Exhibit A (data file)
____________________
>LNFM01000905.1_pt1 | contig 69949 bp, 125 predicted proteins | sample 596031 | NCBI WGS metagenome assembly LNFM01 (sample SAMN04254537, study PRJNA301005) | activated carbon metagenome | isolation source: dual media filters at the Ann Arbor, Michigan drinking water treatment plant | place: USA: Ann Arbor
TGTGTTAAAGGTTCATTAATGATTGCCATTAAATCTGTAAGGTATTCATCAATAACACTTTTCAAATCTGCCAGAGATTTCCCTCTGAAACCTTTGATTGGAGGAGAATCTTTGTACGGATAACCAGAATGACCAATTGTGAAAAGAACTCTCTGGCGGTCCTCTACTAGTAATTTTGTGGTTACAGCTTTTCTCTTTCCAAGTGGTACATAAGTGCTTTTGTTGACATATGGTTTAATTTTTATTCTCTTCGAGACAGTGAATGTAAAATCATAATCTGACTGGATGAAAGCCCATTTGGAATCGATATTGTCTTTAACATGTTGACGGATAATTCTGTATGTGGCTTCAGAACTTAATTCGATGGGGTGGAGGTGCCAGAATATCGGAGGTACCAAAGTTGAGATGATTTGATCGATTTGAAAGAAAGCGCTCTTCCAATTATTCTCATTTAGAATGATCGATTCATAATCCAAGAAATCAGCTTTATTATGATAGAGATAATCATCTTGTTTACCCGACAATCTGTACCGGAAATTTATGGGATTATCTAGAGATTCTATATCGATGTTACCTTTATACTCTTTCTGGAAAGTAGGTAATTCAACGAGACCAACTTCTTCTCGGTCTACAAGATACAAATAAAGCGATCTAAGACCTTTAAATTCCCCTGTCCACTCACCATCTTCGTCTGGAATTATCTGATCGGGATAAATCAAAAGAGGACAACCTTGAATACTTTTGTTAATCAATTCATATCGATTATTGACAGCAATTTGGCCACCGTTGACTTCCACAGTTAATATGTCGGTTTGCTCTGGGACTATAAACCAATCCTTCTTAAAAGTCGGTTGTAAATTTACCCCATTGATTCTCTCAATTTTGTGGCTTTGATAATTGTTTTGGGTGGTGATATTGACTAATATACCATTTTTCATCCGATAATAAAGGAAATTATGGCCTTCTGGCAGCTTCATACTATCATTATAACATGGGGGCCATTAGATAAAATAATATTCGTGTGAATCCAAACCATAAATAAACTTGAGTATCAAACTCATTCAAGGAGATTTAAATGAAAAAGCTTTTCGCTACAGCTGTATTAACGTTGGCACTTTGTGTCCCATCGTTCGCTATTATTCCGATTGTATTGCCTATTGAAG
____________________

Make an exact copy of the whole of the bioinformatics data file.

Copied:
>LNFM01000905.1_pt1 | contig 69949 bp, 125 predicted proteins | sample 596031 | NCBI WGS metagenome assembly LNFM01 (sample SAMN04254537, study PRJNA301005) | activated carbon metagenome | isolation source: dual media filters at the Ann Arbor, Michigan drinking water treatment plant | place: USA: Ann Arbor
TGTGTTAAAGGTTCATTAATGATTGCCATTAAATCTGTAAGGTATTCATCAATAACACTTTTCAAATCTGCCAGAGATTTCCCTCTGAAACCTTTGATTGGAGGAGAATCTTTGTACGGATAACCAGAATGACCAATTGTGAAAAGAACTCTCTGGCGGTCCTCTACTAGTAATTTTGTGGTTACAGCTTTTCTCTTTCCAAGTGGTACATAAGTGCTTTTGTTGACATATGGTTTAATTTTTATTCTCTTCGAGACAGTGAATGTAAAATCATAATCTGACTGGATGAAAGCCCATTTGGAATCGATATTGTCTTTAACATGTTGACGGATAATTCTGTATGTGGCTTCAGAACTTAATTCGATGGGGTGGAGGTGCCAGAATATCGGAGGTACCAAAGTTGAGATGATTTGATCGATTTGAAAGAAAGCGCTCTTCCAATTATTCTCATTTAGAATGATCGATTCATAATCCAAGAAATCAGCTTTATTATGATAGAGATAATCATCTTGTTTACCCGACAATCTGTACCGGAAATTTATGGGATTATCTAGAGATTCTATATCGATGTTACCTTTATACTCTTTCTGGAAAGTAGGTAATTCAACGAGACCAACTTCTTCTCGGTCTACAAGATACAAATAAAGCGATCTAAGACCTTTAAATTCCCCTGTCCACTCACCATCTTCGTCTGGAATTATCTGATCGGGATAAATCAAAAGAGGACAACCTTGAATACTTTTGTTAATCAATTCATATCGATTATTGACAGCAATTTGGCCACCGTTGACTTCCACAGTTAATATGTCGGTTTGCTCTGGGACTATAAACCAATCCTTCTTAAAAGTCGGTTGTAAATTTACCCCATTGATTCTCTCAATTTTGTGGCTTTGATAATTGTTTTGGGTGGTGATATTGACTAATATACCATTTTTCATCCGATAATAAAGGAAATTATGGCCTTCTGGCAGCTTCATACTATCATTATAACATGGGGGCCATTAGATAAAATAATATTCGTGTGAATCCAAACCATAAATAAACTTGAGTATCAAACTCATTCAAGGAGATTTAAATGAAAAAGCTTTTCGCTACAGCTGTATTAACGTTGGCACTTTGTGTCCCATCGTTCGCTATTATTCCGATTGTATTGCCTATTGAAG